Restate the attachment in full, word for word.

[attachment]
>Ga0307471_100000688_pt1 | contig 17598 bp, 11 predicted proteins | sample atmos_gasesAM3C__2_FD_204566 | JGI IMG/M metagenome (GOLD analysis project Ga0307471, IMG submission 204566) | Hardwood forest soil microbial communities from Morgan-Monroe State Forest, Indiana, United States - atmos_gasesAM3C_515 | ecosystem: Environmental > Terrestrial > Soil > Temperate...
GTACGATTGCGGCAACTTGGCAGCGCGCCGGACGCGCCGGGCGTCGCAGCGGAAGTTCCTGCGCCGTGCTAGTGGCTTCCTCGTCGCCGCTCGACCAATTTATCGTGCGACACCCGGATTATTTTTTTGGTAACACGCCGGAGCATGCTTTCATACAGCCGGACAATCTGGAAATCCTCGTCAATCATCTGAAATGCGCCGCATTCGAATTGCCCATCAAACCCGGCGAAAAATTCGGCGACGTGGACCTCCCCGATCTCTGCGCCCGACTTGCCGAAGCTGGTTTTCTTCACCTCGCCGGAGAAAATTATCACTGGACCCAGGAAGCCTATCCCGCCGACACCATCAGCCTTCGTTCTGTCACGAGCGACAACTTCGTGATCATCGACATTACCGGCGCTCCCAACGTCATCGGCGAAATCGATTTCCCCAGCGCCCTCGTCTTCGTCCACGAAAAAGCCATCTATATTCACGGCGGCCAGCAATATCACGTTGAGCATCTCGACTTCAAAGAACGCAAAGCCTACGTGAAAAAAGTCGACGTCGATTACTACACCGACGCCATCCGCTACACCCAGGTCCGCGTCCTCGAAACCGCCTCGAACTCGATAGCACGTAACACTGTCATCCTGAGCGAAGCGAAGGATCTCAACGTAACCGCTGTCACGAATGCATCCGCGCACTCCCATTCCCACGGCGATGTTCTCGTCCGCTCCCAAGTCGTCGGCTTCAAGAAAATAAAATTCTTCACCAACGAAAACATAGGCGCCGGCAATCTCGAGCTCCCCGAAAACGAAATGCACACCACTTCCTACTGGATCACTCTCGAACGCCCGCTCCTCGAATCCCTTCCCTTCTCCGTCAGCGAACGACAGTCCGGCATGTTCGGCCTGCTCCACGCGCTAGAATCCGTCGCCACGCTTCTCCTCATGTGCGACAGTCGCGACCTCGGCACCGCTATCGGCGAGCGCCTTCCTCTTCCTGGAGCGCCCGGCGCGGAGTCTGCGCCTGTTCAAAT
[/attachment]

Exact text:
>Ga0307471_100000688_pt1 | contig 17598 bp, 11 predicted proteins | sample atmos_gasesAM3C__2_FD_204566 | JGI IMG/M metagenome (GOLD analysis project Ga0307471, IMG submission 204566) | Hardwood forest soil microbial communities from Morgan-Monroe State Forest, Indiana, United States - atmos_gasesAM3C_515 | ecosystem: Environmental > Terrestrial > Soil > Temperate...
GTACGATTGCGGCAACTTGGCAGCGCGCCGGACGCGCCGGGCGTCGCAGCGGAAGTTCCTGCGCCGTGCTAGTGGCTTCCTCGTCGCCGCTCGACCAATTTATCGTGCGACACCCGGATTATTTTTTTGGTAACACGCCGGAGCATGCTTTCATACAGCCGGACAATCTGGAAATCCTCGTCAATCATCTGAAATGCGCCGCATTCGAATTGCCCATCAAACCCGGCGAAAAATTCGGCGACGTGGACCTCCCCGATCTCTGCGCCCGACTTGCCGAAGCTGGTTTTCTTCACCTCGCCGGAGAAAATTATCACTGGACCCAGGAAGCCTATCCCGCCGACACCATCAGCCTTCGTTCTGTCACGAGCGACAACTTCGTGATCATCGACATTACCGGCGCTCCCAACGTCATCGGCGAAATCGATTTCCCCAGCGCCCTCGTCTTCGTCCACGAAAAAGCCATCTATATTCACGGCGGCCAGCAATATCACGTTGAGCATCTCGACTTCAAAGAACGCAAAGCCTACGTGAAAAAAGTCGACGTCGATTACTACACCGACGCCATCCGCTACACCCAGGTCCGCGTCCTCGAAACCGCCTCGAACTCGATAGCACGTAACACTGTCATCCTGAGCGAAGCGAAGGATCTCAACGTAACCGCTGTCACGAATGCATCCGCGCACTCCCATTCCCACGGCGATGTTCTCGTCCGCTCCCAAGTCGTCGGCTTCAAGAAAATAAAATTCTTCACCAACGAAAACATAGGCGCCGGCAATCTCGAGCTCCCCGAAAACGAAATGCACACCACTTCCTACTGGATCACTCTCGAACGCCCGCTCCTCGAATCCCTTCCCTTCTCCGTCAGCGAACGACAGTCCGGCATGTTCGGCCTGCTCCACGCGCTAGAATCCGTCGCCACGCTTCTCCTCATGTGCGACAGTCGCGACCTCGGCACCGCTATCGGCGAGCGCCTTCCTCTTCCTGGAGCGCCCGGCGCGGAGTCTGCGCCTGTTCAAAT